Spend time apart. Tension will escalate if you spend all of your free time with your mate while you’re under severe stress. Besides, spending time apart allows you both to see friends—who may offer job ideas, support, and tips for networking.

Do some nice things for yourself. Sure, you may be the spouse who’s still employed, but doesn’t that simply add to your own pressures? Recognize that you need attention and stress-relief, too.

Keep your “honey do” list reasonable. An unemployed person is probably struggling with ego problems, not to mention anxiety and outright fear. So avoid the temptation to use your mate for too many chores or errands—just because he’s not at work. 

Incorporate recreation religiously. All work and no play can drive couples apart—even if there aren’t any employment problems going on. Now isn’t the time to stay overly serious 24 hours a day.

Dealing with the job search

As you try to relieve stress, keep in mind that acquiring a job is still your mate’s main goal. Encourage her to create a plan of action as soon as possible.

Remind your spouse to:

Visit job counselors and consultants. Even if you must pay an expert to offer advice on job hunting and career transitions, this can be money well spent.

One career counselor offers this tip: “I can help you review avenues for possible new work realistically. That’s because I’m not emotionally involved in your crisis.” 

Track her action plan in writing. One lost email address could cost your wife an interview. One failure to follow up on a phone call could cost her a job.

Since writing is an active endeavor—requiring thought and planning—this exercise will help your mate to feel more in control of the job search process. By tracking people to contact about jobs, dates for letters to go out, and times for interviews, your spouse can “strategize” the job search and follow up promptly on every contact.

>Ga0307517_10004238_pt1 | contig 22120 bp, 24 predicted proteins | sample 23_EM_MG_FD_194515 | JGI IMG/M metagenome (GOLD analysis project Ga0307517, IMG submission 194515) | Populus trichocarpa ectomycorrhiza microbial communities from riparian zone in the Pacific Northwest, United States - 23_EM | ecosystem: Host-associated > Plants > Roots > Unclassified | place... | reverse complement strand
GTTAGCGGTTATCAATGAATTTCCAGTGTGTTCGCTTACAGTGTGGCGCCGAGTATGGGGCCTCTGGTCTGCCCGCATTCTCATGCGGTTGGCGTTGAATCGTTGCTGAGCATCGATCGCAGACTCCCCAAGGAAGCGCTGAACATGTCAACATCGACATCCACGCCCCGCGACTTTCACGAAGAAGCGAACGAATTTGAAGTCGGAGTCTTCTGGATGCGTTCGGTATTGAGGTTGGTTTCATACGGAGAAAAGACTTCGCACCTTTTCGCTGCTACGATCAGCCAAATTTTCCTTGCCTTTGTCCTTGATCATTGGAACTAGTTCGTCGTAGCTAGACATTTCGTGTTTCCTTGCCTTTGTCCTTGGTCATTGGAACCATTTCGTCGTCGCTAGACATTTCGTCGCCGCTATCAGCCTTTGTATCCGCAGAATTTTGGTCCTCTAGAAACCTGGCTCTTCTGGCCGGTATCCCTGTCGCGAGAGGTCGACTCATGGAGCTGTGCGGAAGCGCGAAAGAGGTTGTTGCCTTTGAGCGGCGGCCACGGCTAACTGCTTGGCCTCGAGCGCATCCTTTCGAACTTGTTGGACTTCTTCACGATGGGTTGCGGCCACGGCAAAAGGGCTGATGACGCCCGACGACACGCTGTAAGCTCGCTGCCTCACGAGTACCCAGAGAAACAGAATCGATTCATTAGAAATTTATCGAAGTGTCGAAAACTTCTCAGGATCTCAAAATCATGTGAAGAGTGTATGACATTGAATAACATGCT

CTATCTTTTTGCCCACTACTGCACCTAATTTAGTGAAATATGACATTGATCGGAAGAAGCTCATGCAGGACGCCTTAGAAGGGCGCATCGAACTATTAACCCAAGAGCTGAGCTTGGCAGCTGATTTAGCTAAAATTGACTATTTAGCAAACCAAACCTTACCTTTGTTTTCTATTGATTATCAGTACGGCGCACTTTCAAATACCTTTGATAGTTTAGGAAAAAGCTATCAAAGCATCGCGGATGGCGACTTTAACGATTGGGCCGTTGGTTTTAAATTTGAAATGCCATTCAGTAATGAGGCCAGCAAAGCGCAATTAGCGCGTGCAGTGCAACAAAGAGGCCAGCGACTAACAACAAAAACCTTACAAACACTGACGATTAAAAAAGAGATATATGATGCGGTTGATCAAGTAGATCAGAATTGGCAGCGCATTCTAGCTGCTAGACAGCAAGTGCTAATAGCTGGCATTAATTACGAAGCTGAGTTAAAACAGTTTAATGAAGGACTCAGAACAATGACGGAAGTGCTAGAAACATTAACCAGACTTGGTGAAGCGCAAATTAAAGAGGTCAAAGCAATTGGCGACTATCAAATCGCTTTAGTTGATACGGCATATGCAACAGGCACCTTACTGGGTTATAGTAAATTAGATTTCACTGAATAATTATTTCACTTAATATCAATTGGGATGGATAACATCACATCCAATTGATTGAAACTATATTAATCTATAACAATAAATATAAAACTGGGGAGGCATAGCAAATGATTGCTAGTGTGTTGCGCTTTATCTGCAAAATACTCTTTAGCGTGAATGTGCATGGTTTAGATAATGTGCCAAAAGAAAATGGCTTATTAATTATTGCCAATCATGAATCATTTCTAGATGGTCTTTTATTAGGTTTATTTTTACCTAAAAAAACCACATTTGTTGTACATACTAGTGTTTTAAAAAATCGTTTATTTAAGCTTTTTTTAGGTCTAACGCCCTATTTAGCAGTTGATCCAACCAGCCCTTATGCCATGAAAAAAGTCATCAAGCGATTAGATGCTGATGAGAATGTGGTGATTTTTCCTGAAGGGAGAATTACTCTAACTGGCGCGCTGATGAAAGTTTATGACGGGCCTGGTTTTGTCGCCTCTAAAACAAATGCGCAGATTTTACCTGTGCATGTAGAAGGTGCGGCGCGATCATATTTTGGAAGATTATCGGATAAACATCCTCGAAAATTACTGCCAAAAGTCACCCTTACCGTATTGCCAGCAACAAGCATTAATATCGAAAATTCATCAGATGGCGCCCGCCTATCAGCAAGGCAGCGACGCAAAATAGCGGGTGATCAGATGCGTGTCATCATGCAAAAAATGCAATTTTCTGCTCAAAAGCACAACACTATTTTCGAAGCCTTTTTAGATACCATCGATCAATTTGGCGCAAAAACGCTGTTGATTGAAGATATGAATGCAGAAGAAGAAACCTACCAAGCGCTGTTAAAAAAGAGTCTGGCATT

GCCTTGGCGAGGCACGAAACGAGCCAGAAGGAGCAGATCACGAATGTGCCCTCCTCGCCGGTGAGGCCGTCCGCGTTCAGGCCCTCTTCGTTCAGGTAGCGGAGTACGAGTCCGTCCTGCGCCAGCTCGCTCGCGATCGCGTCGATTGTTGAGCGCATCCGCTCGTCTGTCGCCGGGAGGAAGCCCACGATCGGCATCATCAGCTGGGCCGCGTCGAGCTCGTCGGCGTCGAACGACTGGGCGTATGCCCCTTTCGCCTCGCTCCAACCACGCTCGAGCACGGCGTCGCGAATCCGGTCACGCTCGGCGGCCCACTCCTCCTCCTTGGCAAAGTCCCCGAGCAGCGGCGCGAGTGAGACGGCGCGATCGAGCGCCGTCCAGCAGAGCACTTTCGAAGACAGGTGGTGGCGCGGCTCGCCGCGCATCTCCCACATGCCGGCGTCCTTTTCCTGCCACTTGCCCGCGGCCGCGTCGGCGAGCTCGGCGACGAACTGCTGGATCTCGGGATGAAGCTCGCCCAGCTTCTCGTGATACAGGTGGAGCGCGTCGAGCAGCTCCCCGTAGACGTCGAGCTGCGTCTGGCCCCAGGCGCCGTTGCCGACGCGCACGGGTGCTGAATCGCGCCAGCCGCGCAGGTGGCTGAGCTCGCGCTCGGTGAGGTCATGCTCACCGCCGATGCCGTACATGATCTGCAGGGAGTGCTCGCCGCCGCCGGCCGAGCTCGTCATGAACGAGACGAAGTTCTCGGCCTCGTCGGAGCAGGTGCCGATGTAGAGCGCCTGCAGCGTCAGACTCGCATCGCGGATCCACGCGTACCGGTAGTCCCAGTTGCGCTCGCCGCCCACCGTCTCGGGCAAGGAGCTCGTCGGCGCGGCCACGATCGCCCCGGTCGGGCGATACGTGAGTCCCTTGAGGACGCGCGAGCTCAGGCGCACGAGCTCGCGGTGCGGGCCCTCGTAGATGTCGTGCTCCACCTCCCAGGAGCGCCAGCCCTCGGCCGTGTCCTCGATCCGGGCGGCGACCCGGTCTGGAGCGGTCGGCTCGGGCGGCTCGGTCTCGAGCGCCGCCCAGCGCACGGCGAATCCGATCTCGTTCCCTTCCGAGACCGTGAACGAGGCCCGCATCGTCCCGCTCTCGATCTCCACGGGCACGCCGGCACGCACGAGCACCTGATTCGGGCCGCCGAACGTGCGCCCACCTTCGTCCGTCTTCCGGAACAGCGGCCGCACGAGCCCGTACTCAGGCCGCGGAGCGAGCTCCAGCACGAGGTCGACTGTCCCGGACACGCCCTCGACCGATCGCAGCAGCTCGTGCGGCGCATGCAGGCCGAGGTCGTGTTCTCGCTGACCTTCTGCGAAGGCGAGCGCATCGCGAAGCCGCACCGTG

Invent possible jobs from his host of skills. Help your spouse think up possible employment by listing his skills from baking to banking.

Andrew, an out-of-work Banker, explains: “I called over 40 banks to obtain key contact names. Some of the receptionists I spoke with lacked sufficient telephone skills. When I brainstormed for jobs outside of banking, I wrote down my communications skills as one of my marketable talents. I checked into working for a communications training company. I now train bankers, receptionists, and others in using verbal skills to enhance their jobs.”  

Put all odds in her favor. That is, send out plenty of resumes—at least 30 each week—and keep the phone lines humming. Nothing takes the place of dedicated calling, emailing, and trips to the post office.